Winter months can deter the crowds, but Ruth Harrison thinks that this is the perfect time to begin the uplifting challenge of hiking in the mountains When it is bitterly cold outside, you can be forgiven for wanting to curl up in front of the television watching a re-run of an old movie or the highlights from the week’s football. But nothing will make you feel more alive than a winter walk. This weekend, dig out your walking boots from the back of your wardrobe, dust down your thermals and find your matching hat, scarf and gloves and head outside to experience the Earth’s most thrilling drama – the mountains. Pen-y-Fan is Britain’s highest, most southerly summit. Standing magnificently at 2,907ft high, it is nestled within the realms of the glorious Brecon Beacons National Park. Approaching from the south, the mountains appear subtle and surmountable; it is only when you begin the ascent that the way ahead becomes thrilling. Leaving the car behind you, the path is well-trodden and easy to climb,
perfect for the first walk of the year. With each step, the glaciated valleys open up beneath you, giving way to breathtaking, panoramic views of the Welsh Valleys. As you gain altitude, the crisp, clear air and icy trails add to the drama of these mountains. The ascent is steep and you may find yourself slightly out of breath, but upon reaching the summit, any discomfort you may have felt on the approach will be dispelled. The table-topped summit beneath you extends out into the distance, the four sharp ridges clawing their way towards the horizon. A multitude of spectacular views extend as far as the Bristol Channel, Shropshire and the rest of the Brecon Beacons. Without the bustling crowds of the summer months, the winter brings a peaceful calm to these graceful mountains and to the walkers who have braved the climb – a drama which is most certainly worth repeating.
Photo: younger2007 @ Flickr
Pamper yourself Spoil yourself after a hard day’s walking and stay at the Nant Ddu Lodge Hotel & Spa. Have your aches massaged away and relax in an award-winning restaurant and bar.
Be prepared Low cloud can quickly descend into the valleys causing the temperature to drop throughout the year, so it is important to wrap up warm and to let someone know
where you have gone before setting off. For further information about weather, routes or accommodation in the Brecon Beacons, visit: www.breconbeaconstourism.co.uk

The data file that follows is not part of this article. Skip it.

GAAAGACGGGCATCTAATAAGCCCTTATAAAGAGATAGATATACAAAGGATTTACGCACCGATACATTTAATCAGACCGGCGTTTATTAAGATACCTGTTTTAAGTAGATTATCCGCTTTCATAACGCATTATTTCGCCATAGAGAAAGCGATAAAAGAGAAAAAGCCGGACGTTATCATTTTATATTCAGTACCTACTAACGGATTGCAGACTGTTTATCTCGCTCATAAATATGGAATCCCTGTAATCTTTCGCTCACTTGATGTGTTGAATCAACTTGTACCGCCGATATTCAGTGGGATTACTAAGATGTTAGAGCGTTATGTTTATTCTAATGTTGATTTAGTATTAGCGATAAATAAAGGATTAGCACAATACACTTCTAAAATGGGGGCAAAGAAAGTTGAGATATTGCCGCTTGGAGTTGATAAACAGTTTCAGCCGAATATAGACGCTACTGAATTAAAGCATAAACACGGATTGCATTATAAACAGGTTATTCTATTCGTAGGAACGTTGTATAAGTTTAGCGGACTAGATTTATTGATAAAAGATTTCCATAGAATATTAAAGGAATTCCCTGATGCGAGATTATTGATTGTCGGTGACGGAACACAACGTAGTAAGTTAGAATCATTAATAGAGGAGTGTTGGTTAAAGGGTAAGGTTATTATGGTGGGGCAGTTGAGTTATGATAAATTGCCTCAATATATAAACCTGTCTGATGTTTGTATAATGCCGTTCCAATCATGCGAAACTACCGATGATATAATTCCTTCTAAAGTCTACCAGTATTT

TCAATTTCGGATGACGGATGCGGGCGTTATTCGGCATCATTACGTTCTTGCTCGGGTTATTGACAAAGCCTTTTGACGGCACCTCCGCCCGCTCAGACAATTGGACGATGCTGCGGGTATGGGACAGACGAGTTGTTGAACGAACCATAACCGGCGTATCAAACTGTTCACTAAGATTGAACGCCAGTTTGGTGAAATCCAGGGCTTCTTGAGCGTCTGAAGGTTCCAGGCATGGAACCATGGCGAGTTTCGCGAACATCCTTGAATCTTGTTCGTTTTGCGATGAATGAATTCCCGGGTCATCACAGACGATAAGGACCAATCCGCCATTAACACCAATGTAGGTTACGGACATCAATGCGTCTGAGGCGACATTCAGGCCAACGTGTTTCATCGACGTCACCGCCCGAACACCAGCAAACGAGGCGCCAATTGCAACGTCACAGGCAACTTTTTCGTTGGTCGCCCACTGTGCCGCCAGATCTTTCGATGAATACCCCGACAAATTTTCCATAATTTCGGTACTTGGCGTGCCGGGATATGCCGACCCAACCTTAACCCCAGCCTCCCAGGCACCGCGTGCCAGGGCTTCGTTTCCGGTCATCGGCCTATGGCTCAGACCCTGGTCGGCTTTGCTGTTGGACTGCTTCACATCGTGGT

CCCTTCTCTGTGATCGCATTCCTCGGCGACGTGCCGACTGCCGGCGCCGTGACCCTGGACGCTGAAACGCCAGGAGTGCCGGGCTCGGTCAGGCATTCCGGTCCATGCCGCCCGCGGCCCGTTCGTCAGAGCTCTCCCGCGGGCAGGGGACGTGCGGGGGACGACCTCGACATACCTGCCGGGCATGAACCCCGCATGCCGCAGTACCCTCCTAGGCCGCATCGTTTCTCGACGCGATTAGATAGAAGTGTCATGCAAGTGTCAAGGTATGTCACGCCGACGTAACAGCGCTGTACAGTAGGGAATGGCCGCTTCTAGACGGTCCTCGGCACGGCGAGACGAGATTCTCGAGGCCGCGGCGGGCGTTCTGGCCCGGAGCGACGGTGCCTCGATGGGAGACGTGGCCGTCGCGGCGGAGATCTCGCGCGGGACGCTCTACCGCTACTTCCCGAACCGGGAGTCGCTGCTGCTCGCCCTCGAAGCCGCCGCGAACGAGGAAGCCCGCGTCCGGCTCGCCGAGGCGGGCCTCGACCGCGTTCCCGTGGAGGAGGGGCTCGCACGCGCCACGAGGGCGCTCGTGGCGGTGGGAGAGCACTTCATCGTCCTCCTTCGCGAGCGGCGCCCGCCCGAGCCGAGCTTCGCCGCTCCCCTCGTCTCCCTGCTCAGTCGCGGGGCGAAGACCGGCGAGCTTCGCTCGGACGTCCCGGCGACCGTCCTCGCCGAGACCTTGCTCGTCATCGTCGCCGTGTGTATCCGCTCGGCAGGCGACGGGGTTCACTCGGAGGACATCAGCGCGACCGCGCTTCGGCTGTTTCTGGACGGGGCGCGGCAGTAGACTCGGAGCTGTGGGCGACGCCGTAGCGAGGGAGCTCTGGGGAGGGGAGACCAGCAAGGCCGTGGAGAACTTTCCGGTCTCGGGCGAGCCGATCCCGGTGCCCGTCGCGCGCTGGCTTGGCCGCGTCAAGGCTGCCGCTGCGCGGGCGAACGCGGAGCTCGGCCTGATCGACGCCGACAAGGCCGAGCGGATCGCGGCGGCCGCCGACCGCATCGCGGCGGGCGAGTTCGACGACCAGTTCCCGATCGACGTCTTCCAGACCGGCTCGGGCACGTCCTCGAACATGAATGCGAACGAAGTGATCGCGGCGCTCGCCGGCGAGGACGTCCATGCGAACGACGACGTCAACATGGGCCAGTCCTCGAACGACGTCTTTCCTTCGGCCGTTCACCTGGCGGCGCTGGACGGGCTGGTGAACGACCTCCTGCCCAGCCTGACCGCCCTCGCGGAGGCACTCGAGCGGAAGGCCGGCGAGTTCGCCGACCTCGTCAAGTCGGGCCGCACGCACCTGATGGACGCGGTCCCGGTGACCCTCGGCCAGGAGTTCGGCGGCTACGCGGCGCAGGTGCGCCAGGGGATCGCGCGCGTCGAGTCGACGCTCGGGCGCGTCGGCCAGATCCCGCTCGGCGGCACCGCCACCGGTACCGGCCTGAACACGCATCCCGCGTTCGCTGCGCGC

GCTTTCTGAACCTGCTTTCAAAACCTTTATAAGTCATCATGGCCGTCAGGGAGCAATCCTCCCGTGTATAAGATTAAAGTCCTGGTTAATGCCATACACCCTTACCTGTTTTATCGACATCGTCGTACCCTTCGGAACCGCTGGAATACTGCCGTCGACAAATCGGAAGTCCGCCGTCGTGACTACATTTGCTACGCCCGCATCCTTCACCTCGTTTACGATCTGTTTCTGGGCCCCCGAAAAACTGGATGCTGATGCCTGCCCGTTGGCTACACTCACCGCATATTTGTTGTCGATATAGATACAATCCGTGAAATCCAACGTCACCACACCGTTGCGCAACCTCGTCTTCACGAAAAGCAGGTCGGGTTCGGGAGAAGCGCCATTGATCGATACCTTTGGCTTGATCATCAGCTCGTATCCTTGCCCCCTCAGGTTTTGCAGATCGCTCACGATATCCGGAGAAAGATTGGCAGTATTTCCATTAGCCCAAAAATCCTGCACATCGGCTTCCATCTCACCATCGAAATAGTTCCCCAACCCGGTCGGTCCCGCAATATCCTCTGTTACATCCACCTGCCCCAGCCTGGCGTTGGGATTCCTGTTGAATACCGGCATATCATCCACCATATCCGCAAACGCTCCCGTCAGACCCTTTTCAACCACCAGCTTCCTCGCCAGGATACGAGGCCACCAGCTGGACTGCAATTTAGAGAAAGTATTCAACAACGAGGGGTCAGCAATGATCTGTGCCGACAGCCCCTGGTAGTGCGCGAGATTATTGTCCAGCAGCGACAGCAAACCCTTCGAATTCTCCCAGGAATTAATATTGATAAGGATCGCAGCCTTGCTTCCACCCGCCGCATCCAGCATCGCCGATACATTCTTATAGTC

Nant Ddu Lodge Hotel Cwm Taf, Near Merthyr Tydfil Powys, CF48 2HY Tel: (01685) 379111 www.nant-ddu-lodge.co.uk
A life less or Heather Steele discovers how you can make a difference by volunteering abroad
Wendy Packer was 51 years old when she decided to leave her Birmingham school for two months to help refugee children in the Sudanese region of Khartoum. In 2006, Packer formed part of a group of eight teachers from around the UK, who were accompanied by representatives from the charity Education Action International. First established in 1923 as World University Service, Education Action International has a long history of working with some of the poorest and most disadvantaged people in the world. Their focus is on developing effective education for UK refugees and countries torn apart by war. In order to participate, Packer had to raise at least £5,000, with at least 25 per cent due before she embarked on the trip. Although she was
fundraising with her school, she also wanted to see how much support she could get from the local community. “I carried on fundraising once I got back from Sudan and took it to local organisations,” she says. “I gave talks to The Rotary Club and secondary schools just to get other people interested, as I didn’t want it all to be on my shoulders. I went into the local community to see what people could do. We raised £7,500 in the end, which was fantastic.” Packer’s experiences have given her the travelling bug, and she plans to volunteer abroad again once she has retired. “My husband’s a qualified engineer and I’m a qualified teacher and I would like to investigate the Volunteering Service Organisation further,” she says. “They’re very keen to recruit people who are
freshly retired to go out and give the benefit of what skills they have in developing countries so it’s certainly something that I’d like to do in the future. They value people’s experience and appreciate that you may have finished your career in this country, but you can put those skills to good use in retirement. I think that’s something many people feel they achieve; even though they’ve kind of given up on paid work, they still have a lot to give.” Whatever your reasons for wanting to volunteer abroad, whether it is for charity, for the travelling or to do something valuable, Packer has one thing to say. “It’s just an amazing experience. It’s a once in a lifetime opportunity and I feel so glad I was able to have that opportunity.”